Innovation disrupts the status quo to build another status quo; rinse and repeat. We have witnessed multiple computing platform shifts in the last 30 years. Each technology paradigm shift opened new frontiers for building innovative products and services. Mobile evolution, for instance, expanded the possibilities in social networking, ride-hailing and work collaboration. The new paradigm shift is metaverse. It is the latest gateway to the internet, made up of persistent, shared, programmable 3-D virtual environments linked to a perceived virtual universe via augmented reality and virtual reality devices. As a programmable collection of virtual experiences, metaverse will radically change how we perceive the internet by making it more immersive.
This paradigm shift opens up opportunities to innovate in extended reality devices, chips, processors, haptics, displays, software development platforms, games, consumer applications and enterprise applications. The previous decade gave rise to the app store and crypto entrepreneurs; the coming decade will pave the way for metaverse entrepreneurs.
For the companies building metaverse, it is vital to capture market share and create intellectual property moats (IP moats) in this new paradigm.
The IP moat of a technology company refers to the coverage and strength of its intellectual property (patents and trademarks) in its technology sector. IP moats are assessed across three different dimensions.
• Defensibility: measures the coverage and strength of a company’s IP regarding their products. E.g., if Acme sells VR headsets, it might have patents covering motion sickness reduction during the use of VR headsets.
• Enforceability: measures the coverage and strength of the company’s IP regarding the competition’s products.
• Opportunity: measures the potential of the company’s IP regarding the invention of white spaces available to be captured in that technology segment.
The companies investing heavily in metaverse are already acquiring, building and strengthening patent portfolios related to the metaverse and hence creating IP moats to build a competitive advantage that will compound in the long term. A sophisticated IP moat acts as an anchor while engineering and R&D teams adapt toward the shift into the metaverse.
Companies Creating IP Moats In Metaverse
Metaverse technologies can be broken up into four key areas: end-user devices, hardware stack powering the end-user devices, development platforms and applications. Here’s a quick rundown of what major companies’ IP moats look like in each of these four areas.
1. End-user devices (AR/VR headsets): As of 2021, Meta owns the largest market share in VR headsets with its Oculus Quest 2, followed by Sony’s PlayStation VR and Microsoft’s HoloLens. Based on internal research from my company, while Meta is the market leader and has 1000+ patents covering end-user devices, Samsung has around four times as many patents as Meta in this area.
2. Hardware stack (GPUs, chips): NVIDIA is presently leading the market for AI (artificial intelligence) chips and graphics, with plans to invest heavily in the metaverse and related technologies. Based on more internal research, NVIDIA’s IP moat strength of 25 patents does not come close to Samsung and Microsoft, which each has 300+ patents in this category. With NVIDIA now geared to become one of the leading development platform companies, and its collaboration with Meta to build the largest AI supercomputer, it will be interesting to see how they strengthen their IP moats.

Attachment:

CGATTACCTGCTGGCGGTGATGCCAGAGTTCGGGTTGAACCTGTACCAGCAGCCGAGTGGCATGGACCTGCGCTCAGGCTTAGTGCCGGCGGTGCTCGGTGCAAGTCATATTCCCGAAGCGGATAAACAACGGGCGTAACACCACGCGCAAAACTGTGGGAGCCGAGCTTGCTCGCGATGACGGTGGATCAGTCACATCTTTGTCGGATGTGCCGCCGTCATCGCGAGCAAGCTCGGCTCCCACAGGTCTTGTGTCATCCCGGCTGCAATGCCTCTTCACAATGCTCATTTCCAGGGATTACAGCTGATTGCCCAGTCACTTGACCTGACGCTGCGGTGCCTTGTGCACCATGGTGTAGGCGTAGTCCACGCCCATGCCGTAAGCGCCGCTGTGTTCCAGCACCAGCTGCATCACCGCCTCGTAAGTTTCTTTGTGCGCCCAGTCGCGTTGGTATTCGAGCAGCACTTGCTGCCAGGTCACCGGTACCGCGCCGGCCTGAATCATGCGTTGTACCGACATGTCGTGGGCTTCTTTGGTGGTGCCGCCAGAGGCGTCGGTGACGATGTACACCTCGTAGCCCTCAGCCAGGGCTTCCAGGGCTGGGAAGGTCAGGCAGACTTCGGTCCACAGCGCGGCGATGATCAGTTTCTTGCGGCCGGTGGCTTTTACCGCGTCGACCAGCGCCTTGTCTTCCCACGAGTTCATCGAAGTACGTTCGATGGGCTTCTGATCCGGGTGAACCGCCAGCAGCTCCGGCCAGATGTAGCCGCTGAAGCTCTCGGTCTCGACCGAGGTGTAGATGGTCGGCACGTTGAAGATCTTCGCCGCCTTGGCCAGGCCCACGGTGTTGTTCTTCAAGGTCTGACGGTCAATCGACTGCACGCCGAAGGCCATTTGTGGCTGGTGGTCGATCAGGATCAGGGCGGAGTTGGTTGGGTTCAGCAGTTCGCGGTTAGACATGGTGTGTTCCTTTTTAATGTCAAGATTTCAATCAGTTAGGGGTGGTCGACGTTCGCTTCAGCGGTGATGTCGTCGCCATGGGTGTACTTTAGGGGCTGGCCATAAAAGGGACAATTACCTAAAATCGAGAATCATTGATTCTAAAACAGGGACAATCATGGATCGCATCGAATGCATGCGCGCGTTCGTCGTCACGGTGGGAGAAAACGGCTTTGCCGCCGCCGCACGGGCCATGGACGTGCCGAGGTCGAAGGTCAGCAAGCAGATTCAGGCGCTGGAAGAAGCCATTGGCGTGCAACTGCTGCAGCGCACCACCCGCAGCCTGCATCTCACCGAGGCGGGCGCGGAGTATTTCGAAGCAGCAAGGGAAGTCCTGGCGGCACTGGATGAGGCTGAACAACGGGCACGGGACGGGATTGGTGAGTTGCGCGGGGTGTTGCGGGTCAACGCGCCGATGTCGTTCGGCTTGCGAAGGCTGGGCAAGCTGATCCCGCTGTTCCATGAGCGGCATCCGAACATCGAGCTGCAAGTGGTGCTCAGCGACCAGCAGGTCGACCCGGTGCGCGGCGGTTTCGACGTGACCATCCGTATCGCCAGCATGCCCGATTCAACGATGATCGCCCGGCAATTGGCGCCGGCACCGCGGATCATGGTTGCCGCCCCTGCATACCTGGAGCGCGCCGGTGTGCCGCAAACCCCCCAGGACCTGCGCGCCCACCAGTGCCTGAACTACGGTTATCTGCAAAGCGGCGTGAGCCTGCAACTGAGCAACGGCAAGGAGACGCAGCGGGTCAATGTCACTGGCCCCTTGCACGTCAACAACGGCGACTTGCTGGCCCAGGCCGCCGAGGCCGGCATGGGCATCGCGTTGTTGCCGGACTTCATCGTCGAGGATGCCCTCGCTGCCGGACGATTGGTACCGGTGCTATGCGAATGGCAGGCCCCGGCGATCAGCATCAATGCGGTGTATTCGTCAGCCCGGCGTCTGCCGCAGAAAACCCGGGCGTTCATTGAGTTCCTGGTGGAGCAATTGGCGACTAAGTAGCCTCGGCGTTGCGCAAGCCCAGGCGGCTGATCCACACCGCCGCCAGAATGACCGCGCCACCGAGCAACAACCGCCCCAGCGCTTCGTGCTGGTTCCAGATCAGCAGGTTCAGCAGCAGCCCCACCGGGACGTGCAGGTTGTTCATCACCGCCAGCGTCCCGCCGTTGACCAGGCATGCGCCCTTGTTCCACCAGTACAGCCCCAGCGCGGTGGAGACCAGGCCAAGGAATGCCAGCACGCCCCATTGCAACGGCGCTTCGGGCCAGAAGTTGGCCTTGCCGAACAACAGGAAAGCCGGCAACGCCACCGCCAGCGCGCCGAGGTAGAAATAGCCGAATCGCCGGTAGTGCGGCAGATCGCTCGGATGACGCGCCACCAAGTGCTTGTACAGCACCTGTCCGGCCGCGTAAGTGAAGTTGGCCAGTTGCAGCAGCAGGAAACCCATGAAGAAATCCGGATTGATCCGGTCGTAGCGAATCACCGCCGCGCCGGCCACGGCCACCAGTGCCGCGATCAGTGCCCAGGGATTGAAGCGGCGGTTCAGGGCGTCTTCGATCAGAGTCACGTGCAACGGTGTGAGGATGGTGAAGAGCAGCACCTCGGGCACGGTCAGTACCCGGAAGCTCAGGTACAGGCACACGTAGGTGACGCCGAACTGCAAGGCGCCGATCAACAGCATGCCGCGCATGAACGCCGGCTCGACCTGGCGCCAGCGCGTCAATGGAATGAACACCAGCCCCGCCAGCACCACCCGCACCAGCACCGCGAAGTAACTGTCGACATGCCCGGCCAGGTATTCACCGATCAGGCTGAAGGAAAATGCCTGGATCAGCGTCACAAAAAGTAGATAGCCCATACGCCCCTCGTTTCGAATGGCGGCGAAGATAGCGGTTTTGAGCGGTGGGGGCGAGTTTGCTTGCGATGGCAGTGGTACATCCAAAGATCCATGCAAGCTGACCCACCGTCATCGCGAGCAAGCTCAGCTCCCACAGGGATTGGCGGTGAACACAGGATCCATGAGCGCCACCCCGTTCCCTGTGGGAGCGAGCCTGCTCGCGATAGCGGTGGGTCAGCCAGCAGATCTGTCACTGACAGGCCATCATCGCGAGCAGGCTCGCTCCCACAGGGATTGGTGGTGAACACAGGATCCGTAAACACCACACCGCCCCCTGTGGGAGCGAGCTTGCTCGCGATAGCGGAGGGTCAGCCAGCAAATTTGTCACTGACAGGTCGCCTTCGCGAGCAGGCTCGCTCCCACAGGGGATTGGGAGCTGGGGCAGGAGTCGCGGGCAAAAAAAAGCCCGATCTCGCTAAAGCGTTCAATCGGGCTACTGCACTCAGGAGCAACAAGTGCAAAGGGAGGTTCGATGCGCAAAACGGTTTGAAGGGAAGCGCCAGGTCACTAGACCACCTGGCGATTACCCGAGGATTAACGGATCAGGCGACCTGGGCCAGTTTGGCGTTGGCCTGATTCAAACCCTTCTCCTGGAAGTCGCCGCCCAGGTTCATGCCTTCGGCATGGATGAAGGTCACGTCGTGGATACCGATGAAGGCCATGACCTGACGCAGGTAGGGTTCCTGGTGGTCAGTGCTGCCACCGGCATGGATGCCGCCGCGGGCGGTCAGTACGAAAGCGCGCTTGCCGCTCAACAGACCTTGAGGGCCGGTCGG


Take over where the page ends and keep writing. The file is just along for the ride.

3. Development platforms (gaming platforms): Gaming will flourish in the metaverse. Unity Software is the leader in gaming development platforms, with more than 50% of the market share as of Q2 2020. While Unity is the market leader in this segment, the largest patent portfolio is owned by Microsoft, which has more than 200 patents.
4. Applications (games, social, enterprise): Microsoft has the largest market share in this category due to its dominance in the enterprise application/software market via Office, Teams and LinkedIn. It also has the most robust portfolio size with close to 4,000 patents. It is followed closely by Intel, Google and Apple. With its recent acquisition of game developer Activision Blizzard, Microsoft is looking to further strengthen its position in this category.
Metaverse technologies are constantly evolving. Safeguarding innovation and converting it into patents will become a critical business strategy for metaverse companies to stay ahead of technological disruption. Building internal IP processes to enable the executive teams to foresee the shifts in the technology paradigm is an essential step toward building IP moats.
Here are some guidelines for companies looking to prepare for this change and begin to build IP moats.
1. Strengthen Defensibility: Conduct a thorough internal assessment of the current IP (trademarks and patents) covering your products by measuring the extent and strength of that coverage. For the areas that are not covered, assess and capture new IP to cover those areas.
2. Assess Enforceability: Thoroughly assess the coverage of your current IP (trademarks and patents) over your competitor’s products and measure the extent and strength of that coverage.
3. Create Opportunity: Conduct a detailed analysis of the metaverse technology landscape to assess the white spaces, and evaluate the potential of your current IP to cover those white spaces.
Metaverse presents many opportunities for innovative companies to both build new products and build IP moats around them. The evolution of metaverse will take time as companies pivot and innovate within this paradigm shift.